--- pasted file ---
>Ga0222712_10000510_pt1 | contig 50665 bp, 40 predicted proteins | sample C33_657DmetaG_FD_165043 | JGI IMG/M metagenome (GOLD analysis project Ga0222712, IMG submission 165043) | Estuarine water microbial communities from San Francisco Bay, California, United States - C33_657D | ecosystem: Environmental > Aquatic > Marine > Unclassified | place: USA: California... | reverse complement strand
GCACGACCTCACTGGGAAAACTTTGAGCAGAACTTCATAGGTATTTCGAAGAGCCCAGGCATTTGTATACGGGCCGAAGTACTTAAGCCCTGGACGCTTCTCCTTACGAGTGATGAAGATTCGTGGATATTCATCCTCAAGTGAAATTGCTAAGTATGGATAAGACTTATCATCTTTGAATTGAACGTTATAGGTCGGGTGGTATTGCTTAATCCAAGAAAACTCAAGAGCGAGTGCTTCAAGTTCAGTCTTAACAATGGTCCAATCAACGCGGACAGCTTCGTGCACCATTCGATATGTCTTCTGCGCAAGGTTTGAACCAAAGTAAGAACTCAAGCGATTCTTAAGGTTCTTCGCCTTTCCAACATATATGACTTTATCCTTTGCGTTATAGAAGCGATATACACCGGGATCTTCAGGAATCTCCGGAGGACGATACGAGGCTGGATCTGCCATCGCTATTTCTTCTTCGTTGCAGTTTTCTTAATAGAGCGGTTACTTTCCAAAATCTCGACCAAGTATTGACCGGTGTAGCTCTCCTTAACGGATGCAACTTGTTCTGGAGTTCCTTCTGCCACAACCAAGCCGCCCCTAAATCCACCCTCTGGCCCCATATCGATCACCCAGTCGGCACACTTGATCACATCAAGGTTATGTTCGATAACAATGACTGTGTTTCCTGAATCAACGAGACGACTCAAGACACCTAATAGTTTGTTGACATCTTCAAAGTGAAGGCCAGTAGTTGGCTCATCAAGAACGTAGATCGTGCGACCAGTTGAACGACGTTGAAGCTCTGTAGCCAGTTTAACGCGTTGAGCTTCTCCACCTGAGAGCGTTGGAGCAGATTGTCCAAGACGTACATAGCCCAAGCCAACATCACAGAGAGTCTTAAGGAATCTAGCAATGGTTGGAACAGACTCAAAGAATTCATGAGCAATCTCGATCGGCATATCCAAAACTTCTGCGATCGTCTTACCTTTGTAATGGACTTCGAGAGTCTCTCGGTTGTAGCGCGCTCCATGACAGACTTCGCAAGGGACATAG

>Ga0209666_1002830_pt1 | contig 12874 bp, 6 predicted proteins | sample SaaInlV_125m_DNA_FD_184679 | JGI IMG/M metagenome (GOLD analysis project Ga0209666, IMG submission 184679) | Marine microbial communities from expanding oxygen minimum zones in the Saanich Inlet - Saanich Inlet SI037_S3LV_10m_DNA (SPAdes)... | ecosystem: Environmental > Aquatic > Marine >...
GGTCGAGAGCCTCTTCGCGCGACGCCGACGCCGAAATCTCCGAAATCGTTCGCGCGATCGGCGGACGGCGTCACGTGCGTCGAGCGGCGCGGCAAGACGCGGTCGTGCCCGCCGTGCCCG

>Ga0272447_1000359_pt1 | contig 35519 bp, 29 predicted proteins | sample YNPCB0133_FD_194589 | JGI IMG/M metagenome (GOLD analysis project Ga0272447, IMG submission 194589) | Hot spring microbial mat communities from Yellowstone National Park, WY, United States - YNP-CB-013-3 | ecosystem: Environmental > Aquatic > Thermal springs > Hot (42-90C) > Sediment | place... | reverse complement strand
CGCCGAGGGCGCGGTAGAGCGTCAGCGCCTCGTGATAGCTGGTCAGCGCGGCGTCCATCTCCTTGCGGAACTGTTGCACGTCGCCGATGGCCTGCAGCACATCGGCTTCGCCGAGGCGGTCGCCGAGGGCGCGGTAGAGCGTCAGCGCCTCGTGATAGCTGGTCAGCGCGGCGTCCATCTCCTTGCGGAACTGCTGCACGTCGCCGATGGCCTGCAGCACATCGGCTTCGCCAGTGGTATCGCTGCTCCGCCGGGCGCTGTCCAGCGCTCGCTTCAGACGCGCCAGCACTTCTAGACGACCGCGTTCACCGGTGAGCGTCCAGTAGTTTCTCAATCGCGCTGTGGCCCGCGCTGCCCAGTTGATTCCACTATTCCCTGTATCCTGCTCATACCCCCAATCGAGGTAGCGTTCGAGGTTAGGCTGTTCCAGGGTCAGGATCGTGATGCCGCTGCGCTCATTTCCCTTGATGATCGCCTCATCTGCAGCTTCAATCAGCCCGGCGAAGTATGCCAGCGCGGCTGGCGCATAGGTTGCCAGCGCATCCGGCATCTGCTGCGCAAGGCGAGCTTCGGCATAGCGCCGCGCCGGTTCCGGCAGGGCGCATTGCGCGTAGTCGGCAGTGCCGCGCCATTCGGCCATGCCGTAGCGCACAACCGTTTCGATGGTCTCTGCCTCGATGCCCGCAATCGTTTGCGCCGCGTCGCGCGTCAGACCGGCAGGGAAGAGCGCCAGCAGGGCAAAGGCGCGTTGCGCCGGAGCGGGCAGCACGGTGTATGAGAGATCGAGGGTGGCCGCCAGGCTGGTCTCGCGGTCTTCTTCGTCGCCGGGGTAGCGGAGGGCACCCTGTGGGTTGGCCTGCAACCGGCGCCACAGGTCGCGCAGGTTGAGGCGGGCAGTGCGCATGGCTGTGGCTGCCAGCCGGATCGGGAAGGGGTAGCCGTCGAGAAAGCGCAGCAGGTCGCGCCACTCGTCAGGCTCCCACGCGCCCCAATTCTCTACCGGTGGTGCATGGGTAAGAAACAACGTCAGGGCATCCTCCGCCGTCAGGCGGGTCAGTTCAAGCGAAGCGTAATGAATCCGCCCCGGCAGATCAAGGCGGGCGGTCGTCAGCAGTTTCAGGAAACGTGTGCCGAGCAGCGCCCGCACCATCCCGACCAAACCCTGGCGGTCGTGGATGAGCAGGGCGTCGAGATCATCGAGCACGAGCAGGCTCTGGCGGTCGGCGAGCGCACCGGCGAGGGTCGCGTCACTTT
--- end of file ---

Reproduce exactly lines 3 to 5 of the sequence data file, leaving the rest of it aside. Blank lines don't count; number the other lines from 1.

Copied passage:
>Ga0209666_1002830_pt1 | contig 12874 bp, 6 predicted proteins | sample SaaInlV_125m_DNA_FD_184679 | JGI IMG/M metagenome (GOLD analysis project Ga0209666, IMG submission 184679) | Marine microbial communities from expanding oxygen minimum zones in the Saanich Inlet - Saanich Inlet SI037_S3LV_10m_DNA (SPAdes)... | ecosystem: Environmental > Aquatic > Marine >...
GGTCGAGAGCCTCTTCGCGCGACGCCGACGCCGAAATCTCCGAAATCGTTCGCGCGATCGGCGGACGGCGTCACGTGCGTCGAGCGGCGCGGCAAGACGCGGTCGTGCCCGCCGTGCCCG

>Ga0272447_1000359_pt1 | contig 35519 bp, 29 predicted proteins | sample YNPCB0133_FD_194589 | JGI IMG/M metagenome (GOLD analysis project Ga0272447, IMG submission 194589) | Hot spring microbial mat communities from Yellowstone National Park, WY, United States - YNP-CB-013-3 | ecosystem: Environmental > Aquatic > Thermal springs > Hot (42-90C) > Sediment | place... | reverse complement strand